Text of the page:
I had a sudden surge of memory, remembering the time when my Dad told me a story about this inspiring lady who opened a small shack in a run down road, providing food on a daily basis for the poverty-stricken people that hover the streets of Pakistan. It is without a doubt not possible that she could have managed to feed every single person living in destitution, however what struck me most was this innocent thought she must have had in mind. To give a free service, and to be able to fill the stomachs of at least a few people, with wholesome and longed for food. She must have begun her journey with the aim of eradicating hunger.

It is human nature to expect the absolute best when having a goal. A motivated goal. A drive to succeed. We apply this motivation in many aspects of life; for academic studying, whilst aiming for a high flying career and whilst decorating your house for the show of others. Yet charity and giving is something we leave behind in the busy race for the perfect life.

Charity is a service. As simple as smiling to a pedestrian whom you have given way to cross is charity. I remember one time I was coming back home from University for my holidays, I reached Euston Station and hopped on to the escalator absentmindedly. Little did I know that a few moments later I would see a trolley toppling down the stairs and crashing on to me! Needless to say I got hurt, more emotionally than physically. In the meanwhile that I rubbed my leg to ease the pain, the lady who owned the luggage, trotted up to me, picked up her luggage, and swiftly walked away, without as much as acknowledging me, let alone say sorry. Much like the other day when my brother and I got stuck in the car whilst we waited for our parents to come out of Sainsburys (which I must say was highly embarrassing as it locked itself automatically) and the alarm recurrently went off, deafening my brother and having me in a flit of tears! The onlookers just watched in amusement, increasing both our anxiety. It was a sight to see,  and it came to show that no one comes to help in a time of need. It was not that we wanted help, but their curious faces were making us more conscious of our surroundings.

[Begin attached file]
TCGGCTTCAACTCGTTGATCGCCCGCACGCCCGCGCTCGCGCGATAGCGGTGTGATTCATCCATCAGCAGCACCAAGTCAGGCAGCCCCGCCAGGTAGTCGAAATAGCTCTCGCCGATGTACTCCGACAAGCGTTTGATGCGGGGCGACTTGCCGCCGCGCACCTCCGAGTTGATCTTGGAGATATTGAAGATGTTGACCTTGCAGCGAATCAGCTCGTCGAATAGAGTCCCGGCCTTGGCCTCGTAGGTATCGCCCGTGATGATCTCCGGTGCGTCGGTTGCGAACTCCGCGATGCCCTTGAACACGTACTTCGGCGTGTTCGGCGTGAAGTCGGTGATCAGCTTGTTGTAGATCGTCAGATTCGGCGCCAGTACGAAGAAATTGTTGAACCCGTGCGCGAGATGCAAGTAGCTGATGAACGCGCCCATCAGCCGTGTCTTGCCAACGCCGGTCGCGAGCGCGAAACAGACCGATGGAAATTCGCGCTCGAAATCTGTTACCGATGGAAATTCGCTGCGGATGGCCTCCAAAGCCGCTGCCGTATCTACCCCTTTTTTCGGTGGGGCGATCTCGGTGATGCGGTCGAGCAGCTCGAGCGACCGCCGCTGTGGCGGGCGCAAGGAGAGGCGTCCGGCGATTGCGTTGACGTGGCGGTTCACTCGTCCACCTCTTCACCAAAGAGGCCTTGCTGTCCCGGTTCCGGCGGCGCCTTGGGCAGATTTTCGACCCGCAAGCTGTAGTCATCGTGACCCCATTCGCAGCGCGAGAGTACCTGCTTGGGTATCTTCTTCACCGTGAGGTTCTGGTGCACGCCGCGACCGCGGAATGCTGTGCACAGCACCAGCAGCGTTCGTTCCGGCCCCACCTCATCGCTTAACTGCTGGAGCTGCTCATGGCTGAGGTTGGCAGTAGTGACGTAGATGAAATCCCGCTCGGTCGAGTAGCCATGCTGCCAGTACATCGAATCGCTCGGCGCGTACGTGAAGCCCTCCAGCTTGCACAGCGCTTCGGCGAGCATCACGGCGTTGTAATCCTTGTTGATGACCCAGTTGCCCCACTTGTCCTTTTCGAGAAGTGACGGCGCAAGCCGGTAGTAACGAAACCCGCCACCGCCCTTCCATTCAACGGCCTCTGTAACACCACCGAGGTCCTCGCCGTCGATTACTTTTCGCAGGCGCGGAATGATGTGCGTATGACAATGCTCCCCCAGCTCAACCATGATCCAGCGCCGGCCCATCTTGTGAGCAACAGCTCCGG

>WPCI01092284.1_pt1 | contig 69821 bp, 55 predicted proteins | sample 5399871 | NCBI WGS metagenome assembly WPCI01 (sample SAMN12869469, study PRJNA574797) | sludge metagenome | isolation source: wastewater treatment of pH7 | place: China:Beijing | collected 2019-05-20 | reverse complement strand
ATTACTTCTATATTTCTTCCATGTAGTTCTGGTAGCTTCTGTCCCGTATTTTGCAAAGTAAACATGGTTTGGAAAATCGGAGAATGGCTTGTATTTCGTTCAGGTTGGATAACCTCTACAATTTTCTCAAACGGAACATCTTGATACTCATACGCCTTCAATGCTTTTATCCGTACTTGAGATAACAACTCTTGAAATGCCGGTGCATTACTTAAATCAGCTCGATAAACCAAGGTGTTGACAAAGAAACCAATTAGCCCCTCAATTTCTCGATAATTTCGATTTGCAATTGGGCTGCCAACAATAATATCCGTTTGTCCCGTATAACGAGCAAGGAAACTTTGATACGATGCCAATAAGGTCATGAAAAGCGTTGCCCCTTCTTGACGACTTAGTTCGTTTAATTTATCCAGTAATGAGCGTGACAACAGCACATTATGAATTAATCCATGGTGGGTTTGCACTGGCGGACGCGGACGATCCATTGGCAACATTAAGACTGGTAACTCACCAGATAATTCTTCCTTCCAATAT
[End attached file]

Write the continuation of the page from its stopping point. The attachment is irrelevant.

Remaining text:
If charity in the form of a kind gesture is scarce, then how would one expect charity in the form of giving financially. How many times have you come across an advertisement about countries struck my famine, dirty water and diseases. How much do you do? Probably stop what you are eating at that moment, or change the channel. Strangely poverty has not diminished over time, but is on a new high. If I can get inspired by one campaign on the net or on TV, and go over to a charity shop and donate whatever I can, I am doing a little, and that little would go a long way if everyone were to do that. Furthermore these kinds of acts are needed, in order to influence others. That lady working strenuously for the sake of those in need is a symbol of exemplary people out there in this world.

Stonehaven: A place of reckoning

Today I had the pleasant opportunity of witnessing the beauty and peace of Stonehaven, a small town neighbouring Aberdeen in Scotland. In all honesty I had no absolute clue as to where we were going, but I was lured in the plan by my parents as they promised my brother and I dinner at this well known seafood restaurant in the quaint town! I am also a sucker of historic findings so I looked forward to checking out the Dunnottar Castle.

We drove straight to where the captivating castle in ruins is situated, on a rocky hilltop about three kilometres south of Stonehaven itself, and overlooking the magnificent sea. The location is perfect for all those ace hikers who love a walk, as there is a lot of exploring to do aside from the Castle itself, with the beautiful sea shore where many a people go to sit and enjoy pensive time alone or in the company of others. Once arriving I felt at ease with nature; the buzzing bees,the wind soothing my face, the sound of the waves crashing against the shore and the rustling of leaves. It was also an educational trip in order to understand the importance of such a Castle. So whilst enjoying the calmness of my character due to all the surrounding nature, I walked along the different angles of the Castle and ruined chambers to get a gist of what life must have been like.